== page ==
The $50,000 difference between a reckless or negligent officer

By Michael Selinger on December 12th, 2018
  1. Work Health & Safety Act
  2. Workplace health & safety regulations

 

In a recent Victorian Court of Appeal decision, the issue of what constitutes ‘reckless conduct’, as distinct from mere ‘negligence’, was an important factor in reducing the penalty imposed on a structural engineering company and its sole director.

Mr Aldo DiTonto was a structural engineer and the sole director and sole owner of AM Design & Construction Pty Ltd (the Company). He completed structural drawings for the basement excavation works for a mixed commercial and residential development.

Mr DiTonto had failed to include in the structural drawings for the development of a concurrent installation of a site retention system.

Sometime during the night of 13-14 July 2015, part of the excavation collapsed in the south-east corner of the development site. On the night of 15 July 2015 a further, and much larger, collapse occurred. The police advised the residents of the front townhouse to immediately evacuate.

Both Mr DiTonto and the Company pleaded guilty to charges for breaching health and safety laws, being the failure of the Company to ensure the safety of other persons.

Mr DiTonto was charged as being an officer of the Company to whom the contravention was attributable to a failure to take reasonable care.

The sentencing judge noted that there was a serious risk that persons in the vicinity of the excavation pit could be seriously injured or killed by being engulfed in a collapse of the pit, or falling into the pit.

A fine of $380,000 was imposed on the Company and a fine of $100,000 imposed on Mr DiTonto.

The Company and Mr DiTonto successfully appealed the fines on the basis that they were manifestly excessive, and they were reduced by half.

An important factor that the Court of Appeal noted was to emphasise that the conduct did not involve the element of recklessness:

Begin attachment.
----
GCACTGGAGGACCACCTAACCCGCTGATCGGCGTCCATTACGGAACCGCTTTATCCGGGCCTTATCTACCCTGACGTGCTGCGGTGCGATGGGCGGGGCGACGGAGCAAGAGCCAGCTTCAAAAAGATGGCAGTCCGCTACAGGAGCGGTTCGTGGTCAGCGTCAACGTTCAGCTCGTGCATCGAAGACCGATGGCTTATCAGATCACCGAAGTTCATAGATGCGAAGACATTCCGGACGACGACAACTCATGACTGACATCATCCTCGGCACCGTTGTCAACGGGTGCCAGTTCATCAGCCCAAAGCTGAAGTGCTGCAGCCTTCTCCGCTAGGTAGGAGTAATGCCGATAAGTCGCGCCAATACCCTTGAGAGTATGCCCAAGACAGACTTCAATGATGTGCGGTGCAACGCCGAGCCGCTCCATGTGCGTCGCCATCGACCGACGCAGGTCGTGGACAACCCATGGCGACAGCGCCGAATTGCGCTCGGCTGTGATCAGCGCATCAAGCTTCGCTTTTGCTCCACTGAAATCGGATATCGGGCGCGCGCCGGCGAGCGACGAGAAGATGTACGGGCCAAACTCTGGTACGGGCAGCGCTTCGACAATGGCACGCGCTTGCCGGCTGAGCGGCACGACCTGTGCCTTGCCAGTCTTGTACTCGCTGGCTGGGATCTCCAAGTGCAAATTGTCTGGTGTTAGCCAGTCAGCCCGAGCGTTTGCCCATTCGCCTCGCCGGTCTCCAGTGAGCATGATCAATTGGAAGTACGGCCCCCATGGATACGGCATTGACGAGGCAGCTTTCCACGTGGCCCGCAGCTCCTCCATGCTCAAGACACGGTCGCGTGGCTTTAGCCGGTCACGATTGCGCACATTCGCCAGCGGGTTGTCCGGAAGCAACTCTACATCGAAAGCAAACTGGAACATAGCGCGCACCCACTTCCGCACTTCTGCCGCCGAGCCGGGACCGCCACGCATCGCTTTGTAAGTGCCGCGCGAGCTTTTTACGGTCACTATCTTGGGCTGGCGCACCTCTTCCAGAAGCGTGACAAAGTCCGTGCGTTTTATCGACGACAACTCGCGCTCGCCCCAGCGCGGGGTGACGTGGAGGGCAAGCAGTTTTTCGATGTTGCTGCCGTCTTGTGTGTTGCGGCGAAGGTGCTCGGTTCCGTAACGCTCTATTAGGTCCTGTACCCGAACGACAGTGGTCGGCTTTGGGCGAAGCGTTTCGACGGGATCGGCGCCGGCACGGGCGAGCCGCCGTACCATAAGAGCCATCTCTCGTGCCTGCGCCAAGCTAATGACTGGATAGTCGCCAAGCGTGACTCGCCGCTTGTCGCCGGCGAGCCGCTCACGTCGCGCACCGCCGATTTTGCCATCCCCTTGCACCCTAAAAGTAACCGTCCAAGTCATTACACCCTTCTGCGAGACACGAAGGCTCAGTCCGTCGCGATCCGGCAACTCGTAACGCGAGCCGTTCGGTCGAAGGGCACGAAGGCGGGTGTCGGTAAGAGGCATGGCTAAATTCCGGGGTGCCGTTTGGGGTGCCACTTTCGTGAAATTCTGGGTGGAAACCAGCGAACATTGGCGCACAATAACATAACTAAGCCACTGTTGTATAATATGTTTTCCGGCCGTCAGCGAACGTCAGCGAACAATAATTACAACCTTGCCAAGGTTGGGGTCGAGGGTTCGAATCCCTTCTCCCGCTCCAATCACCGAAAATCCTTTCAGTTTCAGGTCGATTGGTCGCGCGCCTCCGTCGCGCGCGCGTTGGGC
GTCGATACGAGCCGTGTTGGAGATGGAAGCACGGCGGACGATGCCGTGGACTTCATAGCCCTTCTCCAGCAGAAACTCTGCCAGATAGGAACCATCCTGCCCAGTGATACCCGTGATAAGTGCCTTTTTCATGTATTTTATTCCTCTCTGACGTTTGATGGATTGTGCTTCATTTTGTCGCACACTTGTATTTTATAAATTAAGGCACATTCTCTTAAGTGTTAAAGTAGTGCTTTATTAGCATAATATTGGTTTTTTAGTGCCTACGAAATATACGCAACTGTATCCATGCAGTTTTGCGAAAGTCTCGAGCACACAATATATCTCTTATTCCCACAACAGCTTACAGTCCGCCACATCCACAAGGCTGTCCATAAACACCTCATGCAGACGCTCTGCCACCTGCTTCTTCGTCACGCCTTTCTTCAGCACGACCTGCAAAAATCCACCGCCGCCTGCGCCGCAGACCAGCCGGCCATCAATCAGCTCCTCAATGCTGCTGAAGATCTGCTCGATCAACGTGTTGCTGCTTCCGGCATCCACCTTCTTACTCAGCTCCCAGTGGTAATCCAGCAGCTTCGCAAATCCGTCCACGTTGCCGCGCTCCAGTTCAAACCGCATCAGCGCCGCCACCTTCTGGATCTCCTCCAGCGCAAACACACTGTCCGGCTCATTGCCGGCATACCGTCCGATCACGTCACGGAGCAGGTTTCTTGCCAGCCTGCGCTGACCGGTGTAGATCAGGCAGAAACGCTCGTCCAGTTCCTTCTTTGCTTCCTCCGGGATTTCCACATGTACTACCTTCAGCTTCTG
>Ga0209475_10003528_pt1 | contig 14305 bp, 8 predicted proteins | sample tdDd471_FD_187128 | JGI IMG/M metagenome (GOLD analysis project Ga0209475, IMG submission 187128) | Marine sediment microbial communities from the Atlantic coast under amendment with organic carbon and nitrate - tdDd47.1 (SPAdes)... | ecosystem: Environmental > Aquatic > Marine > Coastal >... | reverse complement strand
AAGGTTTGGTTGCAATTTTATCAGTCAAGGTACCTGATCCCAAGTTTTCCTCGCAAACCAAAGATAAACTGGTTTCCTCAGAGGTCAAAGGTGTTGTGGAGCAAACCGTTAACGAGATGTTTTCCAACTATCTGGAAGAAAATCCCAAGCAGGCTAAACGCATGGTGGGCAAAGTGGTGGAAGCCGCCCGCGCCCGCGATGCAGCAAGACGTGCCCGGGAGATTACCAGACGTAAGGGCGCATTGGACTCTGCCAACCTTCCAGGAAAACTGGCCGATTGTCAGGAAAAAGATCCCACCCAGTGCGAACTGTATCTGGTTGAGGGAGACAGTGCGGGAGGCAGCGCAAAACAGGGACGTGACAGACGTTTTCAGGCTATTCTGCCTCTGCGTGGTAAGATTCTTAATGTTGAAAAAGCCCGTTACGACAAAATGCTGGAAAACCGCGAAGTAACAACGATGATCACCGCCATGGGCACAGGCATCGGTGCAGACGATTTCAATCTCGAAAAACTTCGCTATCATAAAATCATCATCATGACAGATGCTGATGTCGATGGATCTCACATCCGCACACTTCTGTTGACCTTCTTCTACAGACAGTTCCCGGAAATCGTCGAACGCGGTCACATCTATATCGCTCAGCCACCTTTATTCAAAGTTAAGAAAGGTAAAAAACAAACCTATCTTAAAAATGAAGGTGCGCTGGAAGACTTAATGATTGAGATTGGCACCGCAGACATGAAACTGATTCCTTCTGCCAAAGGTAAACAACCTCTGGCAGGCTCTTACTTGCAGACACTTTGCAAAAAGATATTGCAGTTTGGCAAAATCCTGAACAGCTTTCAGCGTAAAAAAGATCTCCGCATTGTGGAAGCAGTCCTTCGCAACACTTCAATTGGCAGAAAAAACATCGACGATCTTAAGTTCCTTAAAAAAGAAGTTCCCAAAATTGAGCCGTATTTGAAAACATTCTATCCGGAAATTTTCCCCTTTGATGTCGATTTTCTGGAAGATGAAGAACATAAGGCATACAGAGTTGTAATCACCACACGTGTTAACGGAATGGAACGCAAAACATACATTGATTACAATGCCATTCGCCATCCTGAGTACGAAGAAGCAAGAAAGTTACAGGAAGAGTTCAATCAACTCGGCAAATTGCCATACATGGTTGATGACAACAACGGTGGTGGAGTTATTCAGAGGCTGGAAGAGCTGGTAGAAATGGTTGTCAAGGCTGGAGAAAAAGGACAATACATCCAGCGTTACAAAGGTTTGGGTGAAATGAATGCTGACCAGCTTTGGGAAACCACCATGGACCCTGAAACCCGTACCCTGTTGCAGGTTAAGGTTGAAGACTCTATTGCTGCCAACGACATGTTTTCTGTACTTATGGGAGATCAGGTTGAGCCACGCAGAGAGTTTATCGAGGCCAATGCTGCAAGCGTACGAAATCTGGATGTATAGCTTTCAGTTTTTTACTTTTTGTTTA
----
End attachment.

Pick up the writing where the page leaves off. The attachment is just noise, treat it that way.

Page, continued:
“In our view, the fines imposed in this case, particularly when considered in the aggregate, were wholly outside the range properly open to the sentencing judge. For these appellants the offending, serious as it undoubtedly was, did not merit fines of this magnitude. We note that Mr Di Tonto’s culpability was to be assessed on the basis that he at least did his best to ensure that those potentially close by the excavation for which he prepared structural drawings, were not exposed to risk. He was, in that sense, negligent, rather than reckless. Moreover, when regard is had to current sentencing practice for offences of this type, it can readily be seen that these fines seem to be out of kilter.”

Lessons for employers

The decision is a clear example that negligent behaviour by an engineer or other professional that exposes others to a risk of serious harm will result in significant penalties.

The statement from the Court of Appeal also supports a view that where there is an element of reckless conduct, being indifference to the safety of others, then a larger penalty is warranted.

That was not the case here, although around the country there are increasing numbers of prosecutions that are now alleging such reckless conduct on the part of individuals.

It is important that all businesses, but particularly individuals, ensure that their actions are reasonable and justified.

In particular, if there is knowledge of a reasonable control that can be implemented to manage a serious risk of harm, a failure to implement it will result in a significant penalty.

Need to know more?

Learn more about what constitutes reckless conduct and the penalties that can be imposed in the following chapters of the Health & Safety Handbook:

D1 Duties of Officers

D2 Duties of Workers

D4 Duties of Employers

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